Ok, this one is a no-brainer for me. I LOVE the serial comma.
And nope, the serial comma is not a series of commas, like this: , , , , , , , , , , ,
The serial comma is a comma that comes before the final conjunction in a list.
Nancy likes candy, apples, and grapefruit. (OK, I don't really like grapefruit, but that's beside the point.)
With the comma, it means I like 1. candy, 2. apples, and 3. grapefruit.
But...check this out:
Nancy likes candy apples and grapefruit.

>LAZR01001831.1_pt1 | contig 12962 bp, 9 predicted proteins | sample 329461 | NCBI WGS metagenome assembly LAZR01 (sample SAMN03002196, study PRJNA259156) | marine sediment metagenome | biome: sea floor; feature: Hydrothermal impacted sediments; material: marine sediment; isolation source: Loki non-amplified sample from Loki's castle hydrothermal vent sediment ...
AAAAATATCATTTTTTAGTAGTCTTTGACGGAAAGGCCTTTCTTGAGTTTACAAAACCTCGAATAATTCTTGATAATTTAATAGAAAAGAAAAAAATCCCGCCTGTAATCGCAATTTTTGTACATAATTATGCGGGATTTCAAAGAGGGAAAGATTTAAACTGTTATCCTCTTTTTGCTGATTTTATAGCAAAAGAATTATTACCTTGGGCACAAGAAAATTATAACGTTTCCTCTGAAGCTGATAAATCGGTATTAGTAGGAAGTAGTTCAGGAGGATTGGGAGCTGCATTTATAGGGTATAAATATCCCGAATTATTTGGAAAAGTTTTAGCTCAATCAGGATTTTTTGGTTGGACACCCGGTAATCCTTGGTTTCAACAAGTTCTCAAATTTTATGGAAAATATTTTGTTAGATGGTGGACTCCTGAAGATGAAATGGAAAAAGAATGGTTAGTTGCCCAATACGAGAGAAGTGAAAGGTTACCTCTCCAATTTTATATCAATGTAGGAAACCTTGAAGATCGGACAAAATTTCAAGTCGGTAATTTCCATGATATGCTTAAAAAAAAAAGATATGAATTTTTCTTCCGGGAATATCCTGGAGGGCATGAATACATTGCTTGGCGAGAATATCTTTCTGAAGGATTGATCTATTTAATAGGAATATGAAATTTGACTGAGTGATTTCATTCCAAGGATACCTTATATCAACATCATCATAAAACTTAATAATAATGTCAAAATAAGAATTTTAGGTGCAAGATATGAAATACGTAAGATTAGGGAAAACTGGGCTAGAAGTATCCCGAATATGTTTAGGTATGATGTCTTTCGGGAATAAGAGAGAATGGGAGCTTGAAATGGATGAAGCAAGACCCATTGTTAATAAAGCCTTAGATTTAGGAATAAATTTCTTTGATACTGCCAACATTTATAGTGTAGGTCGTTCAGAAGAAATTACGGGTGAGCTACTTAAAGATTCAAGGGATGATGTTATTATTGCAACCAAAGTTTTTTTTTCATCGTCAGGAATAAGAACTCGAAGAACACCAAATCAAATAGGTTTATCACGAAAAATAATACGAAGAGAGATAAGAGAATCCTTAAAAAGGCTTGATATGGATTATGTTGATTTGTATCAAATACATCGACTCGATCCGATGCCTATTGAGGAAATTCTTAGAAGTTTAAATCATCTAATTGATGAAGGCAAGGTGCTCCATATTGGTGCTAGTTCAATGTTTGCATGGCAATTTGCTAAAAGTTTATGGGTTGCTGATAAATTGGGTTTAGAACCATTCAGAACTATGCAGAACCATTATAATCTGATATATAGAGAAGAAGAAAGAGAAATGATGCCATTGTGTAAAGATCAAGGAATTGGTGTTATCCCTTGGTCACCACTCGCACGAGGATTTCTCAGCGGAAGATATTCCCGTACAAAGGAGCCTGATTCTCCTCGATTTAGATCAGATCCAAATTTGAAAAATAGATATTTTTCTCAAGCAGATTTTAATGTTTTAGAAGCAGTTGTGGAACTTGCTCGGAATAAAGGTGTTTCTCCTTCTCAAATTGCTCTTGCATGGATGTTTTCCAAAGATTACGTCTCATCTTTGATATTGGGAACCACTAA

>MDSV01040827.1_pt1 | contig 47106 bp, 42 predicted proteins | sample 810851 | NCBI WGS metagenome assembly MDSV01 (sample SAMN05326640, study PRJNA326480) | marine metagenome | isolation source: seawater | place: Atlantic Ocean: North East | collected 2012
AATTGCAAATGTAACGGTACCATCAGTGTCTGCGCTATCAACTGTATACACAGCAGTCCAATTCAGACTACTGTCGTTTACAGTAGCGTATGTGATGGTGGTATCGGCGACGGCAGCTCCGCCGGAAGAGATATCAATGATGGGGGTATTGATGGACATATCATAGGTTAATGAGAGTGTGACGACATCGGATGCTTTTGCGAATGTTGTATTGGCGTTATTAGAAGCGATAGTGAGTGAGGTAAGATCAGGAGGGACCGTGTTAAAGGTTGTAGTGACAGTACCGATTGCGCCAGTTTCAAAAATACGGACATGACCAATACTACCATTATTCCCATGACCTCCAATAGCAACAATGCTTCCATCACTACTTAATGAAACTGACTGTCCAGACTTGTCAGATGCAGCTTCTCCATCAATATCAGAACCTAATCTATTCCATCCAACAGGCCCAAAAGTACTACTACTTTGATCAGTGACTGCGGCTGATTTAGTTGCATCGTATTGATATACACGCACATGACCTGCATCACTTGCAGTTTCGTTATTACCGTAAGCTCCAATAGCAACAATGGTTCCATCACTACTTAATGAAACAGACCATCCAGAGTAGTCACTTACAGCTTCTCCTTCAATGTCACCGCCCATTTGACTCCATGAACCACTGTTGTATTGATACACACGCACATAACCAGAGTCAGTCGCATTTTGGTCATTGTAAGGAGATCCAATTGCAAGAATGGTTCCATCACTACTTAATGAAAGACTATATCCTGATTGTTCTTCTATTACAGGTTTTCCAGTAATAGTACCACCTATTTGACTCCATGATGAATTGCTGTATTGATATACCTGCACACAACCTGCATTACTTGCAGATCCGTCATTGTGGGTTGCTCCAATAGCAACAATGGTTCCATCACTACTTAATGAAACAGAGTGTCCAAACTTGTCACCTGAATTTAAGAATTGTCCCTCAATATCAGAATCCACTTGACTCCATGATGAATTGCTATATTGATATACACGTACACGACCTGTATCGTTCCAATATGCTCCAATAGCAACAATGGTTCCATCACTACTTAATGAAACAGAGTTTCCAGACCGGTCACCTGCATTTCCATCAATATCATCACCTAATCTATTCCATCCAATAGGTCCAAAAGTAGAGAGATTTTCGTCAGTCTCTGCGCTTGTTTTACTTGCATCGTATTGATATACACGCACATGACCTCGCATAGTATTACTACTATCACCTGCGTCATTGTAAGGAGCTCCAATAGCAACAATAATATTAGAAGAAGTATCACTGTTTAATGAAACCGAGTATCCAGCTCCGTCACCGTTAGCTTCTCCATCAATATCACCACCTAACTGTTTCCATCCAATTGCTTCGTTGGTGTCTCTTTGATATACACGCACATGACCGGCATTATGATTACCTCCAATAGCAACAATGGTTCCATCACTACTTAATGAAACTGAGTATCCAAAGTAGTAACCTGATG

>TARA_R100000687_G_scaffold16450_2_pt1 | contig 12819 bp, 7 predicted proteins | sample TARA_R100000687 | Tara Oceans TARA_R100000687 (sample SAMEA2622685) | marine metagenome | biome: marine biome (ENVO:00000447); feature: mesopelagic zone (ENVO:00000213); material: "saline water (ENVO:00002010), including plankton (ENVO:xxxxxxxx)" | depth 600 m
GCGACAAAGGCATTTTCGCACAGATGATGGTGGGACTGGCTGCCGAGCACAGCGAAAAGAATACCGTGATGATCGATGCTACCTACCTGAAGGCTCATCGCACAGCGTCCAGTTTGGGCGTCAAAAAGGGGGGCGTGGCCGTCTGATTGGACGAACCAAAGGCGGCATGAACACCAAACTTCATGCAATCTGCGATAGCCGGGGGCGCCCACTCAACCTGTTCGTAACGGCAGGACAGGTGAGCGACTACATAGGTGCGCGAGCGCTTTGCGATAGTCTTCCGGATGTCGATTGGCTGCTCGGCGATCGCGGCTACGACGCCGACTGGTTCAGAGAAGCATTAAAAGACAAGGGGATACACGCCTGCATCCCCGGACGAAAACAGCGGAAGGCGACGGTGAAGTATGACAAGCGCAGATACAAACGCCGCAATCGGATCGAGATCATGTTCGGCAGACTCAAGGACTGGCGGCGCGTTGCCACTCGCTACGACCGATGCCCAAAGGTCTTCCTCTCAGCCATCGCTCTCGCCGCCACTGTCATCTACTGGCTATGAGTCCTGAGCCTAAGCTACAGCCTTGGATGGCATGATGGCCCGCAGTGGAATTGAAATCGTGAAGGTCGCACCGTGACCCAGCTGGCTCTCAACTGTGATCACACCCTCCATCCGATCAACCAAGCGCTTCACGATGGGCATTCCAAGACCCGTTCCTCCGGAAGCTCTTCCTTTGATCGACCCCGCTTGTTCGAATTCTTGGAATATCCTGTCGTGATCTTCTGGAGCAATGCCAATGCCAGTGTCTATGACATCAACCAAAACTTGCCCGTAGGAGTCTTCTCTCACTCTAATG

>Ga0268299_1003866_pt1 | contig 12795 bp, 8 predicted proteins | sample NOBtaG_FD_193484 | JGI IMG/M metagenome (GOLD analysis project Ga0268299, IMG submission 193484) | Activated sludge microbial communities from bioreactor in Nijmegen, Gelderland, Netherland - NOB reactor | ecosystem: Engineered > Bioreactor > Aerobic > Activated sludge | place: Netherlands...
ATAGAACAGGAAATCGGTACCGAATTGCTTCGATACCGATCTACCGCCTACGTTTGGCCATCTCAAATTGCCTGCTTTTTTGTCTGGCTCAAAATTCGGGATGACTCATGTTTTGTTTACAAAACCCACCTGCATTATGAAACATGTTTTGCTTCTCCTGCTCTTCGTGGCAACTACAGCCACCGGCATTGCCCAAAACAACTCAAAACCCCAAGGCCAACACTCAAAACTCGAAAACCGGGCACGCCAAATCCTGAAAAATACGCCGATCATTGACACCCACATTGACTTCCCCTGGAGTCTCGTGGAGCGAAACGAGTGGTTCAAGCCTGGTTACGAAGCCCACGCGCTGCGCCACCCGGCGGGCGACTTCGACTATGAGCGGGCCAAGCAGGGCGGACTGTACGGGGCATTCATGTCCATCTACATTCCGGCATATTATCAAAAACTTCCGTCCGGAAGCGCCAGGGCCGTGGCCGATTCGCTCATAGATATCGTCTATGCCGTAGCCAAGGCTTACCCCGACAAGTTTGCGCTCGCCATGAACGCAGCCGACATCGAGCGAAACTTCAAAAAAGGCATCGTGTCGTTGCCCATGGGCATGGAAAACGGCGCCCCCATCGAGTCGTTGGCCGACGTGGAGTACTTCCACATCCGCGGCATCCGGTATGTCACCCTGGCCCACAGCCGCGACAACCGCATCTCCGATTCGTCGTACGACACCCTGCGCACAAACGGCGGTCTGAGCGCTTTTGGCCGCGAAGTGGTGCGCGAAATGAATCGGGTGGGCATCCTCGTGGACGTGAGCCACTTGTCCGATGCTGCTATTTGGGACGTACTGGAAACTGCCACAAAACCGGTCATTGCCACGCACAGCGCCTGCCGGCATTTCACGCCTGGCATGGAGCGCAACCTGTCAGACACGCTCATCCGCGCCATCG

Without the serial comma, this sentences means that I like candy (or candied) apples and also grapefruit. If that's what I mean to say, the above sentence is correct.
Commas are powerful little buggers. They can change the meaning of a sentence.
Where would you like the commas to go in these sentences?
Jim wants to run walk and swim.
Nellie has a cat bird and a dog.
Horace wants to eat chocolate chips and pretzels.
Will Lindsey Ann or Kelly read one two or three books this summer?
Did you trick anyone with your creative comma usage?